“The less/fewer distinction isn’t really that hard to learn, but it would be much easier to not have to bother. I can’t think of any situations in which the existence of the two different words is actually helpful to our understanding of what’s being communicated. Native speakers of the English language have a perverse tendency to take pride in the difficulty of our language, but it’s not actually a good thing.” ~ Matt Yglesias stating his case for “less words”
Okay, but the first problem with this is that we would have to do away entirely with one of the words – either less or few (not fewer – we’d pretty much have to ditch “few” itself). So then what would you use? For instance, “few” is not interchangeable with “less” even if we did rewrite the rules on less/fewer. Each word has its own double meanings (less = minus, for instance). Far easier, I think, to just remember that fewer refers to a measurable item (apples) and less refers to an immeasurable item (patience). Take out either word and you’re left with a less accurate description of what it is you’re actually speaking about.
This may sound double-plus-good to Yglesias, but I rather like having the ability to more specifically address what it is I’m talking about. Fewer words mean that we have less of an ability to express what it is we mean exactly.
Let’s try that again.
Less words mean that we have less of an ability to express what it is we mean exactly.
One more time….
Fewer words mean that we have fewer of an ability to express what it is we mean exactly.
See, the “less/less” example makes the sentence redundant and awkward. The “fewer/fewer” makes it nonsensical.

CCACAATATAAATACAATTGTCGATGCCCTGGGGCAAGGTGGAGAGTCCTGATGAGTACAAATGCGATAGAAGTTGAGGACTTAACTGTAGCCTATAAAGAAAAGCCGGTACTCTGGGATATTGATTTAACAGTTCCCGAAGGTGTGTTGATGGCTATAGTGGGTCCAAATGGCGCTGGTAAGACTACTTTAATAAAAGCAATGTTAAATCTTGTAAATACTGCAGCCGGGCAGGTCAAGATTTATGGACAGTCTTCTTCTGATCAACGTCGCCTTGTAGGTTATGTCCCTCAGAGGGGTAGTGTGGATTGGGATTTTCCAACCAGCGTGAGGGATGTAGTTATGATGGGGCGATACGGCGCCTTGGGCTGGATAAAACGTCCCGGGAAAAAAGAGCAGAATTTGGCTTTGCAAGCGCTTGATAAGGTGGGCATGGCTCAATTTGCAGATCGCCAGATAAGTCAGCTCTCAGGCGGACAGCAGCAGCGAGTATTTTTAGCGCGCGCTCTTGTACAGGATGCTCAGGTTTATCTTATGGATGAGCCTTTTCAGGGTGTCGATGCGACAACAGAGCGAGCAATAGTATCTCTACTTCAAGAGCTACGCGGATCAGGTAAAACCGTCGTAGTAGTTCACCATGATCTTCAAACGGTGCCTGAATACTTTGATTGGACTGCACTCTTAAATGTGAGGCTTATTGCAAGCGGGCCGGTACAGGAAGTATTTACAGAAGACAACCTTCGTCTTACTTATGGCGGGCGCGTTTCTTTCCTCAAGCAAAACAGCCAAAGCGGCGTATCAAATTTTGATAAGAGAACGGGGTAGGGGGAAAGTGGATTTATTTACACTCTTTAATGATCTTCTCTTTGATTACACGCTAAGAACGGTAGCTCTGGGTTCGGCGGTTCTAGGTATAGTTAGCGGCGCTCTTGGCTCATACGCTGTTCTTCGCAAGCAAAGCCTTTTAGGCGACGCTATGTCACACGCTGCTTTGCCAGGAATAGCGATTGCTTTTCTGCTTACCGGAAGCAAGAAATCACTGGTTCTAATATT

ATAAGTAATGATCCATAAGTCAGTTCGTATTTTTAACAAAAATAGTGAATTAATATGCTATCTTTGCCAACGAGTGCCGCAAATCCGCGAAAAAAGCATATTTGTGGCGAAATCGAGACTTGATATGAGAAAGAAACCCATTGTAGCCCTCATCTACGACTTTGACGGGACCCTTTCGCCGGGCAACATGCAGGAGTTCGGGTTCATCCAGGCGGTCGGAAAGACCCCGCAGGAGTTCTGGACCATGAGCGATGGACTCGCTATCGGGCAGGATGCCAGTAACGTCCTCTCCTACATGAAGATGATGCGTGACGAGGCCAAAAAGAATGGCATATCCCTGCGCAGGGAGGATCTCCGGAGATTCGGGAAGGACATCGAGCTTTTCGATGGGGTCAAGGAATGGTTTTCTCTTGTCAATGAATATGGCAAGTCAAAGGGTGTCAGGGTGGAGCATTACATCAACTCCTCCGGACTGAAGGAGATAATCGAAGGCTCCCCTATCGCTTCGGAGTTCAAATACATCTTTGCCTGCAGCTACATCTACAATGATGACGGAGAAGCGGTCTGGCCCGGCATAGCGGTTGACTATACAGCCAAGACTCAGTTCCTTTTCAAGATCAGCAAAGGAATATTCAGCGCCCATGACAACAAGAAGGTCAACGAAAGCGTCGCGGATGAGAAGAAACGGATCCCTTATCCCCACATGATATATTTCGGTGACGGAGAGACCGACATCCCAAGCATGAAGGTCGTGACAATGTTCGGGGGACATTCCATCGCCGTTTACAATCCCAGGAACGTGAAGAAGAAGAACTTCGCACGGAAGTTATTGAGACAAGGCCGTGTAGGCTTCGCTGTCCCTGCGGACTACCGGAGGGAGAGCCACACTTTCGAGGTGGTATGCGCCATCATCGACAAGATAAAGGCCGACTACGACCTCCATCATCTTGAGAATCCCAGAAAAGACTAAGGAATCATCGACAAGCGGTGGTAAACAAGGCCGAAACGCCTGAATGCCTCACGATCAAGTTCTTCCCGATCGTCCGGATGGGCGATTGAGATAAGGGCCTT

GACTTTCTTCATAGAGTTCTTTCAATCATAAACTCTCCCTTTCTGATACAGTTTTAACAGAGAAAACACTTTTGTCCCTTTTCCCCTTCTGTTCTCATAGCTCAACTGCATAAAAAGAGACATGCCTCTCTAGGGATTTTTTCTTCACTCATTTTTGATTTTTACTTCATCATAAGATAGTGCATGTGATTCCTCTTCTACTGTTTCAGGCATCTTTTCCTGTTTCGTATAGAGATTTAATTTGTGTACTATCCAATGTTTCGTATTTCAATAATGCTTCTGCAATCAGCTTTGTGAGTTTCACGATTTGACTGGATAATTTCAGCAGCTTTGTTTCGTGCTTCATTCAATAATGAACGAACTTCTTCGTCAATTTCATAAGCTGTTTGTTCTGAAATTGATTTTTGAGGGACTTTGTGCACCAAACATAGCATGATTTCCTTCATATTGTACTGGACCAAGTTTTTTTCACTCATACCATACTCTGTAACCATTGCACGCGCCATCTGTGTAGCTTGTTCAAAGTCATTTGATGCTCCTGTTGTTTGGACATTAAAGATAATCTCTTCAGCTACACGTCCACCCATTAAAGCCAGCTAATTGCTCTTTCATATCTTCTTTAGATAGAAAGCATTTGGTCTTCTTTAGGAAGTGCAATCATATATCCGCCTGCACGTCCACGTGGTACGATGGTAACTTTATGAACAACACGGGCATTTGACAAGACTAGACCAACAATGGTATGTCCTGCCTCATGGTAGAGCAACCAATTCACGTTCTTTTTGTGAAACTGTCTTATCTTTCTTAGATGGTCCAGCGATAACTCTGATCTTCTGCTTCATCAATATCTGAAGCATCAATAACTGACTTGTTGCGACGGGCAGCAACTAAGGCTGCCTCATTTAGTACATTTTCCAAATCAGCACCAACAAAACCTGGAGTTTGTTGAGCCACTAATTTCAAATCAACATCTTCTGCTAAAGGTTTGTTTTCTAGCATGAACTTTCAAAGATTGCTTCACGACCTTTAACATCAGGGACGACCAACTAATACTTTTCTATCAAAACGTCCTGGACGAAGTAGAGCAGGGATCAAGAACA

So I say the more the merrier when it comes to this glorious English language of ours. I want all sorts of words. Let’s make them up. Let’s steal them from other languages. Let’s give them new meanings. Let’s give them old meanings. Let’s give them double and triple meanings. Let’s spell them with lots of silent letters.
Matt thinks the difficulty of the English language is not in fact a “good thing” but what he leaves out is its enormous capacity to evolve. It is an adaptable tongue. It is the new international lingua franca. It winds itself into creoles and pidgins with terrible ease and efficiency. We have no Académie française to guide us – our adaptation is of the laissez faire variety.
And this means we need to preserve our lexicon and cultivate its expansion by promoting words – not by regulation or rules, and certainly not through trimming down! I realize Yglesias is (mostly) joking here, but this is coming from a guy who wrote a post recently on the need for a national curriculum for goodness sakes…
One more thing before you go:
“The statistics of English are astonishing. Of all the world’s languages (which now number some 2,700), it is arguably the richest in vocabulary. The compendious Oxford English Dictionary lists about 500,000 words; and a further half-million technical and scientific terms remain uncatalogued. According to traditional estimates, neighboring German has a vocabulary of about 185,000 and French fewer than 100,000, including such Franglais as le snacque-barre and le hit-parade.” ~ Robert McCrum, author of The Story of English
That’s quite a few….